they are reflected in a direction back toward the transducer 66. The transducer
66 receives the ultrasonic "reflected" waves which are reflected by the base valve
52 and generates an output in response thereto. For purposes of the following discussion,
the ultrasonic waves generated by transducer 66 will be referred to as the "emitted
waves", while the waves received by transducer 66 will be referred to as the "reflected
Base valve 52 is provided with a first stepped surface 51 disposed
axially above a second stepped surface 53 perpendicular to the cylindrical axis
of cylinder 40 by a predefined distance. The predefined axial displacement of surfaces
51 and 53 provide means for compensating for changes in the speed of wave propagation
through the damping fluid due to the temperature and pressure effects on viscosity.
The stepped surfaces 51 and 53 produce separate reflected waves, the trailing wave
referred to as the "echo wave", both of which are received by transducer 66. The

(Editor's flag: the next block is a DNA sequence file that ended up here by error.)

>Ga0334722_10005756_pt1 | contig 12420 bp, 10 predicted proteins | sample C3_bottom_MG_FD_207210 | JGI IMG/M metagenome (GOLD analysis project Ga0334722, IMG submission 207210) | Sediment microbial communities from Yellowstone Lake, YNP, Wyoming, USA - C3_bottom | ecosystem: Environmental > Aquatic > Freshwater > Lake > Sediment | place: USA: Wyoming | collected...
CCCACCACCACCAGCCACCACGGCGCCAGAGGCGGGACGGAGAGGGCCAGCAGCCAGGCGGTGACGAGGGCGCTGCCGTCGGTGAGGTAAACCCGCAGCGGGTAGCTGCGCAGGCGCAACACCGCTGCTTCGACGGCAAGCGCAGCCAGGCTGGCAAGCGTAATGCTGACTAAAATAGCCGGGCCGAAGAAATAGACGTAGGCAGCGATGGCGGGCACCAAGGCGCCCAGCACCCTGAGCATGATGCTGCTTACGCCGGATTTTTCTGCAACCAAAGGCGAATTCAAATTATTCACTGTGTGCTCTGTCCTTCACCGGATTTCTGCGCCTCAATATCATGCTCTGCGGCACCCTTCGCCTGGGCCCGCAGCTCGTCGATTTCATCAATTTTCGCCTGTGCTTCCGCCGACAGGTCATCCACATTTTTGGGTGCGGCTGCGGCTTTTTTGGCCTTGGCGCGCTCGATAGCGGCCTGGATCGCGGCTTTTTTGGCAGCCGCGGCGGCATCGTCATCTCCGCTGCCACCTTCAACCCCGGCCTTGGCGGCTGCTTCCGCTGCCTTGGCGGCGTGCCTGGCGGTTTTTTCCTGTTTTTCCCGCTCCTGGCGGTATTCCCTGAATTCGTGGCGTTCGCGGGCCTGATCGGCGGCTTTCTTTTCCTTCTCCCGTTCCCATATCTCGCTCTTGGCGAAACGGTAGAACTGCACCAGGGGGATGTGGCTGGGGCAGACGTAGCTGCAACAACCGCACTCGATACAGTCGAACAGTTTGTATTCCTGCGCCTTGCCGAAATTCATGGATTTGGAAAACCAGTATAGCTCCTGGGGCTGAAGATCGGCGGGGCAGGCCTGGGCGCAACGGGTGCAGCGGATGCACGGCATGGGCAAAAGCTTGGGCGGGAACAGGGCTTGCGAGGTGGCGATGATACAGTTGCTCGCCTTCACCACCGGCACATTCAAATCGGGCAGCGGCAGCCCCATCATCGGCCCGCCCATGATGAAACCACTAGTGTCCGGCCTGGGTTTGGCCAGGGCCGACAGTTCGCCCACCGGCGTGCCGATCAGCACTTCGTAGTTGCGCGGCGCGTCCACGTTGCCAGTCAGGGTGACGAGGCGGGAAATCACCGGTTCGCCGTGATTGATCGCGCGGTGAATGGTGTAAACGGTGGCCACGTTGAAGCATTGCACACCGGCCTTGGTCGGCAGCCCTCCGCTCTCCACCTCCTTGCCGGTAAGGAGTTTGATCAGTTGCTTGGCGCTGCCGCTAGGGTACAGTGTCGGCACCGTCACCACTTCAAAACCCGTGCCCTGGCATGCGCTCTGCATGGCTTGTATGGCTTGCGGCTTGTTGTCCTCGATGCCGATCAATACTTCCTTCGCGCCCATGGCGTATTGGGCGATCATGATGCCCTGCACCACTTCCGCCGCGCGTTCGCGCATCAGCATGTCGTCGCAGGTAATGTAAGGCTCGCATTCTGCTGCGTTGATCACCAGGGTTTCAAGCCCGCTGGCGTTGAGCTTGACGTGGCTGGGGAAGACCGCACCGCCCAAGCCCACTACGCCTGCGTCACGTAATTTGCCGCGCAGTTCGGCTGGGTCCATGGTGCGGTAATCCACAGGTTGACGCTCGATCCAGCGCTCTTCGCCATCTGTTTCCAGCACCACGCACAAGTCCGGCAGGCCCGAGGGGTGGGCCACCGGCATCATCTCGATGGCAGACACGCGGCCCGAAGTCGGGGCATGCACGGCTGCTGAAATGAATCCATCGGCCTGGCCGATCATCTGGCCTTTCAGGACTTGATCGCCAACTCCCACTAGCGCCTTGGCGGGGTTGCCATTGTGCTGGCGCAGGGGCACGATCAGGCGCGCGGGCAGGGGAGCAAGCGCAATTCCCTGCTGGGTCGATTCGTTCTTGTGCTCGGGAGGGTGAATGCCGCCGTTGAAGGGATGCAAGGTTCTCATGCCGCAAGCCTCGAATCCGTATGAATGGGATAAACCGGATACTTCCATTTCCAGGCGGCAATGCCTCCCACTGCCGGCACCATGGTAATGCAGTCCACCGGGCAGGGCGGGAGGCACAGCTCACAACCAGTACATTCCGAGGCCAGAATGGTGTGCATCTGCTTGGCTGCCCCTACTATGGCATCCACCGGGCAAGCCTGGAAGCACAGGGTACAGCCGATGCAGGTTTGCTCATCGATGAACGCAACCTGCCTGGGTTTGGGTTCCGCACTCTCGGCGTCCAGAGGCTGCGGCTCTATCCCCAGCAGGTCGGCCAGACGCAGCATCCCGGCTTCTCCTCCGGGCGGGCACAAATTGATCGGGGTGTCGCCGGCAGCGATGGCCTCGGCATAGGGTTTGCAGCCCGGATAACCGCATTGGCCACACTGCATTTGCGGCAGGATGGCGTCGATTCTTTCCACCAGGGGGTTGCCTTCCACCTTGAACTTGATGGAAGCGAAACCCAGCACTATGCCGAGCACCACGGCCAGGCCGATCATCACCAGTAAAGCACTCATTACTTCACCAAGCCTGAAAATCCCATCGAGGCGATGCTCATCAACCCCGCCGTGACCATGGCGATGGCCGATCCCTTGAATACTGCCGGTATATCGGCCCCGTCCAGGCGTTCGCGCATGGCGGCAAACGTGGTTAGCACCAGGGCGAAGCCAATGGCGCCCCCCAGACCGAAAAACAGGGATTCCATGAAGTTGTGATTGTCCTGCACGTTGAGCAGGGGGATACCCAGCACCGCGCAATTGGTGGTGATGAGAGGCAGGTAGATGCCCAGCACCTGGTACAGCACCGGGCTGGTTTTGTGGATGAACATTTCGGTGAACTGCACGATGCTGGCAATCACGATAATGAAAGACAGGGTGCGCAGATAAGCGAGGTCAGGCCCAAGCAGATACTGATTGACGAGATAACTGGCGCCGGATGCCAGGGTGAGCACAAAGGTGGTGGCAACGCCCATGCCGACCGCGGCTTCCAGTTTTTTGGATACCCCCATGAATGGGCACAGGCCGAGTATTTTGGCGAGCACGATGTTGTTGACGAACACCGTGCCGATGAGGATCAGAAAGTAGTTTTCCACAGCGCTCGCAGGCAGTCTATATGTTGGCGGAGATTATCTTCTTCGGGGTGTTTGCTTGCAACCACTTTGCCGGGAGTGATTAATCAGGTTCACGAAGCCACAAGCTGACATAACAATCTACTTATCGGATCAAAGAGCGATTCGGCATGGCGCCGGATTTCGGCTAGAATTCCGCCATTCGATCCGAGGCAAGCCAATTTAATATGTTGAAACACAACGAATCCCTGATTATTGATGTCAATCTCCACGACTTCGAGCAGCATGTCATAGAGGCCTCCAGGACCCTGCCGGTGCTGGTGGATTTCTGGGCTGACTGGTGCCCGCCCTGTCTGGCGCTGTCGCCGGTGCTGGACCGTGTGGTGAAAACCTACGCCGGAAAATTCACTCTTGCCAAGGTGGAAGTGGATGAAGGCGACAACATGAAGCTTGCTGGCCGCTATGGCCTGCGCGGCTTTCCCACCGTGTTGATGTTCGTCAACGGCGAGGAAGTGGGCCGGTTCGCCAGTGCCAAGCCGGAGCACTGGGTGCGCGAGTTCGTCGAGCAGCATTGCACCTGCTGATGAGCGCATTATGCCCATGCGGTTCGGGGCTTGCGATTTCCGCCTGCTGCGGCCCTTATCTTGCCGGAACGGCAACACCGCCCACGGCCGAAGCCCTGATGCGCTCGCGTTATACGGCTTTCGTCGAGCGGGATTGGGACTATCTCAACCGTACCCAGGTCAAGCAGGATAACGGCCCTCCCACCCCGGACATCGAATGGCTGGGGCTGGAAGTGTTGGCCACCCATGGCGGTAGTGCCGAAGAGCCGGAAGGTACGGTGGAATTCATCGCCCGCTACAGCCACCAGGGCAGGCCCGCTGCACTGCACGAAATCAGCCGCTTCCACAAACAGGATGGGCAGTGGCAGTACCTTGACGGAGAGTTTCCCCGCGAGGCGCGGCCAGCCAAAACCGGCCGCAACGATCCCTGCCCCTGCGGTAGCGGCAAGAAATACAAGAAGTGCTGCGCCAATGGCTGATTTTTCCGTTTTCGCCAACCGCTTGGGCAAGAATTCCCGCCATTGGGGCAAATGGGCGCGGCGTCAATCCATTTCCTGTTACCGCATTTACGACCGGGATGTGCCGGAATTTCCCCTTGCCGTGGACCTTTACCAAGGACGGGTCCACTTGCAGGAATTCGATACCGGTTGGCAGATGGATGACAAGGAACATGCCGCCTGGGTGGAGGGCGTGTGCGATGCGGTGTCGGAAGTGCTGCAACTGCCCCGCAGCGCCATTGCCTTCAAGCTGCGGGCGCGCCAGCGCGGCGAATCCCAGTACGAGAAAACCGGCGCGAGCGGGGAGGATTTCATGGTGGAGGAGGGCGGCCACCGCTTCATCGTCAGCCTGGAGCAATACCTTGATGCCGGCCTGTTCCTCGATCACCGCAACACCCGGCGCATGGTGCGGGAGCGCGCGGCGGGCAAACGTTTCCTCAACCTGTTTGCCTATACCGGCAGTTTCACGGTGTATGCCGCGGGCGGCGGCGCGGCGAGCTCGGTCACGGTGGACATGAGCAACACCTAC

echo wave lags behind the reflected wave. While commonly used damping fluids have
sufficiently low attenuation properties up to about 3 MHz, compensation means are
still preferably used. The predetermined distance between surfaces 51 and 53 thereby
provide a known reference distance. The relationship between the predefined axial
distance and the echo wave permits adjustments for viscosity changes.
When the piston 44 is stationary relative to the base valve 52, the
time for the reflected ultrasonic waves to reach the transducer 66 will be constant.
However, when the piston 44 is moving in a direction toward the cylinder end to
which base valve 52 is secured, the time between transmission and receipt of the
reflected sound wave will be shorter. In contrast, when the piston 44 is moving
in a direction away from the base valve 52, the time for the reflected ultrasonic